An 8-year-old girl with ARPKD/CHF. a Drawing represents complete medullary involvement with >50% cortical involvement in ARPKD. b Sagittal US image obtained with a conventional 4-MHz probe shows a diffuse severely echogenic right kidney with complete (more ...)
An additional common sonographic finding in ARPKD/CHF kidneys is the presence of numerous non-shadowing echogenic foci. These small foci do not display acoustic shadowing and thus are not renal stones. Although the origins of the foci are uncertain, Lucaya et al. [7] suggested that they may represent urine stagnation within dilated tubules including calcium precipitation secondary to diminished citrate excretion (Fig. 9). The majority of our patients had echogenic foci, but the 24-hour urinary excretion of calcium was normal in all of them. An alternative explanation is that the multiple sharp interfaces between dilated collecting ducts causes artefactual echogenic foci. However, the precise nature of the echogenic foci remains to be determined.
Fig. 9
Fig. 9
An 8-year-old boy with ARPKD/CHF. US image with a 7-MHz probe shows clusters of medullary echogenic foci without acoustic shadowing
On CT, the kidneys are low in attenuation because of their high water content. Following intravenous contrast material administration, the kidneys have a striking striated appearance as the excreted contrast material slowly fills the dilated collecting ducts (Fig. 10).
Fig. 10
Fig. 10
A 7-year-old girl with ARPKD/CHF. a Axial contrast-enhanced CT image in nephrographic phase demonstrates peripheral enhancement of the kidneys. b The 7-min delayed-phase image shows striated appearance of the kidneys as the excreted contrast material (more ...)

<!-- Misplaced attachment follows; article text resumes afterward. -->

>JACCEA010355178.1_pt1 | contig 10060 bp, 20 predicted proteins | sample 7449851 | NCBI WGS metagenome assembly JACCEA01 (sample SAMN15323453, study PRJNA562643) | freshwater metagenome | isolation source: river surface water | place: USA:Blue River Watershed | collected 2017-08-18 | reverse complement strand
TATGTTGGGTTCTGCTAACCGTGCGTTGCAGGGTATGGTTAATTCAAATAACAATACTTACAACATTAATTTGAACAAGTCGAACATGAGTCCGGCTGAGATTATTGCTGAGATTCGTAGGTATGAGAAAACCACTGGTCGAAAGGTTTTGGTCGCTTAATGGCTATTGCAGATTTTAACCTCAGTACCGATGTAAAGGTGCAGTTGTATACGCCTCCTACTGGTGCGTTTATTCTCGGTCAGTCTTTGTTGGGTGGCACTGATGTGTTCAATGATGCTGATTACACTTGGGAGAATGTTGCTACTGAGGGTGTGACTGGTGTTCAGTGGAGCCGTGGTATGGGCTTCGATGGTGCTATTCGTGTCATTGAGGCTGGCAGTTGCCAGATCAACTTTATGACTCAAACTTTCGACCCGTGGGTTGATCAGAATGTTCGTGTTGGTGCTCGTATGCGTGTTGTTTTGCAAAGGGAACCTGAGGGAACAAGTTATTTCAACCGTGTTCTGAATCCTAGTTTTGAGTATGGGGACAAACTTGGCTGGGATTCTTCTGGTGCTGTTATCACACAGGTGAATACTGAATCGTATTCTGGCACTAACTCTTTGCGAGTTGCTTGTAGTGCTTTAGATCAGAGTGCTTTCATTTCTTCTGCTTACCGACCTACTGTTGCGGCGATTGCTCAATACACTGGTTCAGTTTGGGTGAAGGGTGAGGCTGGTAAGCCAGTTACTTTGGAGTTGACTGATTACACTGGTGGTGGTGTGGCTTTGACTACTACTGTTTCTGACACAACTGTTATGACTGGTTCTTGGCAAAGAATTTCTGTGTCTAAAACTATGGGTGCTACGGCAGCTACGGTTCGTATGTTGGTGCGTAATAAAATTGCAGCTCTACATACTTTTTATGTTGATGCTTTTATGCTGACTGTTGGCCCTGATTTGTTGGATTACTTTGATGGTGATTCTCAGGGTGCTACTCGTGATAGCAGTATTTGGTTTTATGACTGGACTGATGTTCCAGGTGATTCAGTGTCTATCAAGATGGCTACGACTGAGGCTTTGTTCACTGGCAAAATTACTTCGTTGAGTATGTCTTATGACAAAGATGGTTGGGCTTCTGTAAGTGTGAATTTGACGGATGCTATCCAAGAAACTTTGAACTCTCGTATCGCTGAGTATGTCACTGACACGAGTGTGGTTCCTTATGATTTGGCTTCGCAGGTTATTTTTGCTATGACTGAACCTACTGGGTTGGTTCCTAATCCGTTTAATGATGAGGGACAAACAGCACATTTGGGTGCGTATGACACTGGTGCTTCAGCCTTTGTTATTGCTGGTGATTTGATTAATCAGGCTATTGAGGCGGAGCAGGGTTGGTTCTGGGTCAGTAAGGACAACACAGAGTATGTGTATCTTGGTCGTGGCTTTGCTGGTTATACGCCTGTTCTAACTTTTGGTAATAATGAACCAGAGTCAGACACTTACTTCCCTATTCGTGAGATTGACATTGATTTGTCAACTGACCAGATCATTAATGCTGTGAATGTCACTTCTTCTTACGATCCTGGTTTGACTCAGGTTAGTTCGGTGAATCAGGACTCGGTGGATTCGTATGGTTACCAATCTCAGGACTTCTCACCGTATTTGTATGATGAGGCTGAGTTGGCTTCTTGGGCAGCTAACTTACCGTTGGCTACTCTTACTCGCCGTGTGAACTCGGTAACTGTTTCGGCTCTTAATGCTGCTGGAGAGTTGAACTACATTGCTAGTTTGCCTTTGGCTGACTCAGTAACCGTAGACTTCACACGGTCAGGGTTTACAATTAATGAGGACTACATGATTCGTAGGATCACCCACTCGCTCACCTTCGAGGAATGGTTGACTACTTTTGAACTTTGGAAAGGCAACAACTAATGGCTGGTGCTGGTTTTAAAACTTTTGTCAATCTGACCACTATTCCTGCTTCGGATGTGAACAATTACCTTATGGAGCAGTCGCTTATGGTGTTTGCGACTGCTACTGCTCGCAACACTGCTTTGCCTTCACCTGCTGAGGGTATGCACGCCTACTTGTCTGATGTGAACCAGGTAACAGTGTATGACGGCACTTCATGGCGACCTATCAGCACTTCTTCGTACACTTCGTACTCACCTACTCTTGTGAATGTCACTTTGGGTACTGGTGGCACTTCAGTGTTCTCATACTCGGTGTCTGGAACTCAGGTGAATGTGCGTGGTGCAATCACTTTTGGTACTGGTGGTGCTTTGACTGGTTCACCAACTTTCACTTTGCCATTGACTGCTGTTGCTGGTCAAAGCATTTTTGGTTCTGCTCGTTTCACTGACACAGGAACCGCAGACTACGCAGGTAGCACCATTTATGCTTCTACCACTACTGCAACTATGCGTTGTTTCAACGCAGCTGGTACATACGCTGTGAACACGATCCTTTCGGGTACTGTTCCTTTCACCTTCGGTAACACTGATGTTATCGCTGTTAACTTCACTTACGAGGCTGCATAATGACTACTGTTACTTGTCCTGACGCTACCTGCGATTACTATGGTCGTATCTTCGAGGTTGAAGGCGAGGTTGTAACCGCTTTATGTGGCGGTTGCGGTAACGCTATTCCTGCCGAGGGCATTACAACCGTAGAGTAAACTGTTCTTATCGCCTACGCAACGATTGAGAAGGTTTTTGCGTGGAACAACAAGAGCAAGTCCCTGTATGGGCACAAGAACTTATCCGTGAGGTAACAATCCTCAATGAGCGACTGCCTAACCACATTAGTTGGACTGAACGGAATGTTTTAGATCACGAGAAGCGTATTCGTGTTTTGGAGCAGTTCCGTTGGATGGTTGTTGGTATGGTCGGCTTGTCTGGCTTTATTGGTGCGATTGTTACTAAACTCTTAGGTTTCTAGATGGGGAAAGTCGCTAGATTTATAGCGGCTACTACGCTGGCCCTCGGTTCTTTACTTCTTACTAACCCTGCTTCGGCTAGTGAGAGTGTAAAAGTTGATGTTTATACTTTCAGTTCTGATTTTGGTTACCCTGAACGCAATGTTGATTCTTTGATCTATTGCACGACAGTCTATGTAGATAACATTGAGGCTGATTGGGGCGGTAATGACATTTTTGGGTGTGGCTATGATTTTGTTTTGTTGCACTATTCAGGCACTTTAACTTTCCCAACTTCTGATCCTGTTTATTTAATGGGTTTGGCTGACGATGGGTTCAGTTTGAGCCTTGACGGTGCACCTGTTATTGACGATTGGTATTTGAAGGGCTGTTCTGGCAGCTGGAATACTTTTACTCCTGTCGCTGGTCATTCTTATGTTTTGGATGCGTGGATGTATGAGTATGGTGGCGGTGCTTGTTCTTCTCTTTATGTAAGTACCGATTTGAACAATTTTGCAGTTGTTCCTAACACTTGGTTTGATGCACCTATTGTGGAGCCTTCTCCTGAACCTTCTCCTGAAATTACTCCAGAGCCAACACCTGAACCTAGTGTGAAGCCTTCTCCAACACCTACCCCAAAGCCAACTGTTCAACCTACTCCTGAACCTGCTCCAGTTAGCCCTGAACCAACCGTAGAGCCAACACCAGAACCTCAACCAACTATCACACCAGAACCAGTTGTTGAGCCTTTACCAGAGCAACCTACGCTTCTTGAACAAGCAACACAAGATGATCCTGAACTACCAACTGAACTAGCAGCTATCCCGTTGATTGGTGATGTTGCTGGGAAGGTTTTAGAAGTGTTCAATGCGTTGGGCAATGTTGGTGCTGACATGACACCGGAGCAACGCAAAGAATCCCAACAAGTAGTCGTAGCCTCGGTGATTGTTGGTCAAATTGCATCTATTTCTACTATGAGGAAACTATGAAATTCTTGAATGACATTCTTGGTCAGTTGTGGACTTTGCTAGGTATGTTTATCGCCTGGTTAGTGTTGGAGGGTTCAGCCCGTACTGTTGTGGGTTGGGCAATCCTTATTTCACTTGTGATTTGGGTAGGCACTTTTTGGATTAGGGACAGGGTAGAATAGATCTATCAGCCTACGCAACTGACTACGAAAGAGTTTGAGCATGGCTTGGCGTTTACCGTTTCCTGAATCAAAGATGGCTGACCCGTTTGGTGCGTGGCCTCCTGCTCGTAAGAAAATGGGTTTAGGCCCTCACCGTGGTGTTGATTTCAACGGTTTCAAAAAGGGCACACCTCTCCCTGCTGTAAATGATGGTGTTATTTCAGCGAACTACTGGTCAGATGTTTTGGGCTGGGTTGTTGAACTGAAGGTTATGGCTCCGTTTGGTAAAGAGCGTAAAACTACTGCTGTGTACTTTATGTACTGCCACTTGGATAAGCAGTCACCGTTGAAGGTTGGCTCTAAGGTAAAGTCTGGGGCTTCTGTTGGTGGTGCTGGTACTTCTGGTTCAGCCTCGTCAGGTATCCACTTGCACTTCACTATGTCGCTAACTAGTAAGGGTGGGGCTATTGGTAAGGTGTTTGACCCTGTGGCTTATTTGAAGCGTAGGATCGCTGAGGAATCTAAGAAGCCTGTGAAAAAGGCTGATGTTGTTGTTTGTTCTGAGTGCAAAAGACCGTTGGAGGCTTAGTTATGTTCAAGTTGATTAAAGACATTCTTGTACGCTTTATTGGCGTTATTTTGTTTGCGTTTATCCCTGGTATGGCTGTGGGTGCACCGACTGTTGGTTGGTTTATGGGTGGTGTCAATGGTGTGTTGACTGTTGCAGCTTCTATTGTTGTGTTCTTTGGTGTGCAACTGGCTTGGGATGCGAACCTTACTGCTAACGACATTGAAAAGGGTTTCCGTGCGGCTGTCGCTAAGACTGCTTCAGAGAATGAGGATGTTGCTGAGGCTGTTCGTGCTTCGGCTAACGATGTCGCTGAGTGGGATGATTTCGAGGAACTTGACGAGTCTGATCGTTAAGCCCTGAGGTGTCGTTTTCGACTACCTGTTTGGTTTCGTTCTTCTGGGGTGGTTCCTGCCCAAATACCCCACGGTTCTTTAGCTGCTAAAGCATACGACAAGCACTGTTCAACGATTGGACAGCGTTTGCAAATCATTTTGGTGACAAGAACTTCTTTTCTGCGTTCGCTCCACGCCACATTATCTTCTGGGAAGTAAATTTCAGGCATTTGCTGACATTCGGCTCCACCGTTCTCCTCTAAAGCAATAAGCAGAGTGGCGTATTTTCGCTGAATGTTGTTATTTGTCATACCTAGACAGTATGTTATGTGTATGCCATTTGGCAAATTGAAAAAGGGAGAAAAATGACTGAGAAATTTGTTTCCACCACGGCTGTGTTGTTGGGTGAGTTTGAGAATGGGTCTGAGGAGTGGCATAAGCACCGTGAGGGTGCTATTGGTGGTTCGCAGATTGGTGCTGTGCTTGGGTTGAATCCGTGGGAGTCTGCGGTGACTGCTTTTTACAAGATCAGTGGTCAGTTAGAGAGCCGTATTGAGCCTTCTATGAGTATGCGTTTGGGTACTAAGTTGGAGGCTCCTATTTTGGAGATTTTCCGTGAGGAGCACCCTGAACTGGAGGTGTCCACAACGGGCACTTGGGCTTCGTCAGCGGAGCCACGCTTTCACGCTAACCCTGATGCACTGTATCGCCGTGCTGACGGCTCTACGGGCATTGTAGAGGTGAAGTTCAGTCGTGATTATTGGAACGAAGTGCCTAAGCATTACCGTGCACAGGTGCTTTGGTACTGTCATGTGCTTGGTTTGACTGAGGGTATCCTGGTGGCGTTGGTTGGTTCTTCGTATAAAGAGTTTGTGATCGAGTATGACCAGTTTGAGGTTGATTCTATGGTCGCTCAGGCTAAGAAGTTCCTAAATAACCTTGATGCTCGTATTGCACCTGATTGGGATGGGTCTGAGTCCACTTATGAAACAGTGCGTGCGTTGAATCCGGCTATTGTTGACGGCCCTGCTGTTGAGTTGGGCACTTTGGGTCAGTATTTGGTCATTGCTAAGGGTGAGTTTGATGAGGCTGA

MRI can demonstrate enlarged kidneys that are darker than normal on T1-W images and brighter than normal on T2-W images owing to the large amount of water in the dilated ducts within the kidneys (Fig. 11). The degree of cortical involvement and cystic complications is apparent on a combination of T1-W and T2-W images. MR imaging has been used in the prenatal diagnosis of ARPKD/CHF [8]. Fetal ARPKD/CHF kidneys appear enlarged and hyperintense on T2-W images.
Fig. 11
Fig. 11
A 9-year-old girl with ARPKD/CHF. Axial (a) and coronal (b) T2-W MR images show bilateral diffusely enlarged kidneys with high signal intensity secondary to numerous corticomedullary microcysts. A macrocyst is seen at the lower pole of the left kidney (more ...)
Hepatobiliary system
Although all ARPKD/CHF patients including newborns have CHF at least at a microscopic level, imaging findings of CHF are often not detectable until later, sometimes first manifesting in adulthood. Findings associated with CHF on US include increased liver echogenicity, splenomegaly and intra- and extrahepatic biliary cysts/dilatations. Liver echogenicity is diffusely increased and the parenchymal echotexture is coarsened, especially on high-resolution scans (Fig. 12). Periportal thickening caused by fibrosis can be readily demonstrated on US (Fig. 13). In addition to CHF, macroscopic cystic or fusiform dilatations of the intra- and extrahepatic bile ducts can be identified sonographically but only on high-resolution scans.
Fig. 12
Fig. 12
A 10-year-old boy with CHF. a Sagittal US image obtained with a conventional 4-MHz probe shows a severely echogenic liver compared with the right kidney secondary to fibrosis. b High-resolution US image obtained with a 6-MHz probe demonstrates significantly (more ...)
Fig. 13
Fig. 13
A 16-year-old-boy with CHF. US image obtained with a conventional 4-MHz probe shows moderately echogenic liver parenchyma and thickened periportal space (arrows) consistent with fibrosis